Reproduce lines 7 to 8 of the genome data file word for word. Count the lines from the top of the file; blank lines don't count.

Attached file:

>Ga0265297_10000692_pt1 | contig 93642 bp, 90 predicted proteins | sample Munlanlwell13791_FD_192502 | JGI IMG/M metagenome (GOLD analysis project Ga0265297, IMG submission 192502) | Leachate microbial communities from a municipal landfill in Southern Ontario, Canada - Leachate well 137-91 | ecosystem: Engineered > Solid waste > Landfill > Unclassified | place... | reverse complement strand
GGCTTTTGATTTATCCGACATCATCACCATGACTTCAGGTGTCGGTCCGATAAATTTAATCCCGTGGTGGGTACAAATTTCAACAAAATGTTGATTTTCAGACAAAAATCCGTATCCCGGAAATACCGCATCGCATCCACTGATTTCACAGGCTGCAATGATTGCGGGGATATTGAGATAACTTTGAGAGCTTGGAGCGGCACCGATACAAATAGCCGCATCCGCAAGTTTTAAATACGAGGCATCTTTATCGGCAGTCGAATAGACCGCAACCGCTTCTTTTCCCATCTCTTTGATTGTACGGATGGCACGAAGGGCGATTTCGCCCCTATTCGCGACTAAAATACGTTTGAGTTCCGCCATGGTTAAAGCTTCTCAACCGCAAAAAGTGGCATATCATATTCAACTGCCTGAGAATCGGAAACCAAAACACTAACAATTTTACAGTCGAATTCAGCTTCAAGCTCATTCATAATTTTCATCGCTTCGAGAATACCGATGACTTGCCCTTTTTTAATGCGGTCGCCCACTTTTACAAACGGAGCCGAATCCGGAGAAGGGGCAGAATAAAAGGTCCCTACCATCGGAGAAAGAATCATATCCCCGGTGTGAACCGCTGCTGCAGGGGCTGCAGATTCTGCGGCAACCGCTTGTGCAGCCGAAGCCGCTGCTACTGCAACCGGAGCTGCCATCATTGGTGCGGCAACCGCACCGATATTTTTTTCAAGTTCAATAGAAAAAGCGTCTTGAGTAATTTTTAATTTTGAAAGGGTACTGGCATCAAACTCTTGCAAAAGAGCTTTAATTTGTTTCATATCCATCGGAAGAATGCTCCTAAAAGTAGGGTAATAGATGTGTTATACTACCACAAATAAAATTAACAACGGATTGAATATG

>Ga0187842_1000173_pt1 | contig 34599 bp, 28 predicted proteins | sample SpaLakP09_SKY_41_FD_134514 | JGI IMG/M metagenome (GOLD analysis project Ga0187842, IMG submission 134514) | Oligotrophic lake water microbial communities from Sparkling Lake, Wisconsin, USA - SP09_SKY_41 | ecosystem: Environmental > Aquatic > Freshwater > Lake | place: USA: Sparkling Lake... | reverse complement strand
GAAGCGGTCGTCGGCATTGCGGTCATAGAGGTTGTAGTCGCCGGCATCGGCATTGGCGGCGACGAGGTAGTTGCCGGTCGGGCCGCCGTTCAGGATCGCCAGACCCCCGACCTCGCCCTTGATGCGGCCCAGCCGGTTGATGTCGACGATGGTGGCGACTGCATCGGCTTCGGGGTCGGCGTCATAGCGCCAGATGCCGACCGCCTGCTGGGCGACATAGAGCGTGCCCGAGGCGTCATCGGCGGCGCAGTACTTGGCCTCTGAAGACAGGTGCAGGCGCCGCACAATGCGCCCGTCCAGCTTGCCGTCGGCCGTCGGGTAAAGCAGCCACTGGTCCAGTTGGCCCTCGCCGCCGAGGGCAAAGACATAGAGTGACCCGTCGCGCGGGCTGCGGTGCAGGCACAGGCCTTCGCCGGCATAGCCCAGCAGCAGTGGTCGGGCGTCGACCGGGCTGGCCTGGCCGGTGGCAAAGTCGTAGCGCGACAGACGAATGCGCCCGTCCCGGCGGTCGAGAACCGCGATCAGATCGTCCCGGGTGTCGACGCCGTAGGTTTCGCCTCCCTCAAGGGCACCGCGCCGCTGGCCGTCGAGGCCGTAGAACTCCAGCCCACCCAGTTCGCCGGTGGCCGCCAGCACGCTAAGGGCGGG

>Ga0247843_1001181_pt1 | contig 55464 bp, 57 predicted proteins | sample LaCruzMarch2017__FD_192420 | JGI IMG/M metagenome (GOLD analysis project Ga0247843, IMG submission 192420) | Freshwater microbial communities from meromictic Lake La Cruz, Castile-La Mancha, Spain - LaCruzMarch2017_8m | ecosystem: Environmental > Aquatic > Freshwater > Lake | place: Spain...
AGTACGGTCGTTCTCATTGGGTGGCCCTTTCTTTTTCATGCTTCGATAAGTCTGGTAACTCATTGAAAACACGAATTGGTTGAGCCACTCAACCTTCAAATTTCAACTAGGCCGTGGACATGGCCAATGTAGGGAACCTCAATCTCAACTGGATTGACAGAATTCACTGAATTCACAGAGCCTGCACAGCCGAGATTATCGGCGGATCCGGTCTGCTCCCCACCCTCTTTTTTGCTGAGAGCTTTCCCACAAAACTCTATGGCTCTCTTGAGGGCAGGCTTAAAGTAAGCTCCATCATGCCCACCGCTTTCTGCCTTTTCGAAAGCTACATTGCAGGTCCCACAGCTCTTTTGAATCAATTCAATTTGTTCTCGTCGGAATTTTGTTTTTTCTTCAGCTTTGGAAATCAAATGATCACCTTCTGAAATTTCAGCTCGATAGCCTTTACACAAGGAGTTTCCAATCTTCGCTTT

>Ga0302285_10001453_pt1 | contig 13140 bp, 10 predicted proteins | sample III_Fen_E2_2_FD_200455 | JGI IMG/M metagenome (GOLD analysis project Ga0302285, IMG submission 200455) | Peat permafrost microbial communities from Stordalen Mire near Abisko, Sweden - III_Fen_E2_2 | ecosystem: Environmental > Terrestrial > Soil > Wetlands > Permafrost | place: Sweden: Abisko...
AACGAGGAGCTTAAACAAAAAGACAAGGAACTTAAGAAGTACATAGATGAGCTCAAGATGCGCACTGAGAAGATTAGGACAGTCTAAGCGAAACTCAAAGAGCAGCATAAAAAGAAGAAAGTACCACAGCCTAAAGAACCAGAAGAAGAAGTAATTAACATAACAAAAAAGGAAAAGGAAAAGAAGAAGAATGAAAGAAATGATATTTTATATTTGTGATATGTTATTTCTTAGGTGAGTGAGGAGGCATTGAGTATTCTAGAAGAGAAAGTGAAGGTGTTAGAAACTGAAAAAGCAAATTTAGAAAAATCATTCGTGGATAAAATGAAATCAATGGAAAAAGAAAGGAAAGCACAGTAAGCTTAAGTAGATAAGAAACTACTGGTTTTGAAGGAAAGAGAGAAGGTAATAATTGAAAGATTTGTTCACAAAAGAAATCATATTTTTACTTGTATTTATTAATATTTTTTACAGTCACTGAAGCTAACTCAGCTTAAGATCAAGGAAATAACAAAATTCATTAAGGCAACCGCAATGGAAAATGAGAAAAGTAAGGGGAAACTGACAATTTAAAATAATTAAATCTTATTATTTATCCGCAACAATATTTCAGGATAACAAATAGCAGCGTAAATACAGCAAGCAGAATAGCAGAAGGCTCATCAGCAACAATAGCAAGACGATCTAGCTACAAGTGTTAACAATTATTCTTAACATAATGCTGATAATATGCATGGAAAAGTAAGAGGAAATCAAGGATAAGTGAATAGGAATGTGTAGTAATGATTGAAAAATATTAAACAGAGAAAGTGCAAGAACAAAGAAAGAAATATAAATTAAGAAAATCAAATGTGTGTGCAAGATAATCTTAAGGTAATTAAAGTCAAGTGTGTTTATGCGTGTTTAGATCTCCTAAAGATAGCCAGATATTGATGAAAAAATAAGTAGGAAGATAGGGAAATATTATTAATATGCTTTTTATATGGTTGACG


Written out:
>Ga0302285_10001453_pt1 | contig 13140 bp, 10 predicted proteins | sample III_Fen_E2_2_FD_200455 | JGI IMG/M metagenome (GOLD analysis project Ga0302285, IMG submission 200455) | Peat permafrost microbial communities from Stordalen Mire near Abisko, Sweden - III_Fen_E2_2 | ecosystem: Environmental > Terrestrial > Soil > Wetlands > Permafrost | place: Sweden: Abisko...
AACGAGGAGCTTAAACAAAAAGACAAGGAACTTAAGAAGTACATAGATGAGCTCAAGATGCGCACTGAGAAGATTAGGACAGTCTAAGCGAAACTCAAAGAGCAGCATAAAAAGAAGAAAGTACCACAGCCTAAAGAACCAGAAGAAGAAGTAATTAACATAACAAAAAAGGAAAAGGAAAAGAAGAAGAATGAAAGAAATGATATTTTATATTTGTGATATGTTATTTCTTAGGTGAGTGAGGAGGCATTGAGTATTCTAGAAGAGAAAGTGAAGGTGTTAGAAACTGAAAAAGCAAATTTAGAAAAATCATTCGTGGATAAAATGAAATCAATGGAAAAAGAAAGGAAAGCACAGTAAGCTTAAGTAGATAAGAAACTACTGGTTTTGAAGGAAAGAGAGAAGGTAATAATTGAAAGATTTGTTCACAAAAGAAATCATATTTTTACTTGTATTTATTAATATTTTTTACAGTCACTGAAGCTAACTCAGCTTAAGATCAAGGAAATAACAAAATTCATTAAGGCAACCGCAATGGAAAATGAGAAAAGTAAGGGGAAACTGACAATTTAAAATAATTAAATCTTATTATTTATCCGCAACAATATTTCAGGATAACAAATAGCAGCGTAAATACAGCAAGCAGAATAGCAGAAGGCTCATCAGCAACAATAGCAAGACGATCTAGCTACAAGTGTTAACAATTATTCTTAACATAATGCTGATAATATGCATGGAAAAGTAAGAGGAAATCAAGGATAAGTGAATAGGAATGTGTAGTAATGATTGAAAAATATTAAACAGAGAAAGTGCAAGAACAAAGAAAGAAATATAAATTAAGAAAATCAAATGTGTGTGCAAGATAATCTTAAGGTAATTAAAGTCAAGTGTGTTTATGCGTGTTTAGATCTCCTAAAGATAGCCAGATATTGATGAAAAAATAAGTAGGAAGATAGGGAAATATTATTAATATGCTTTTTATATGGTTGACG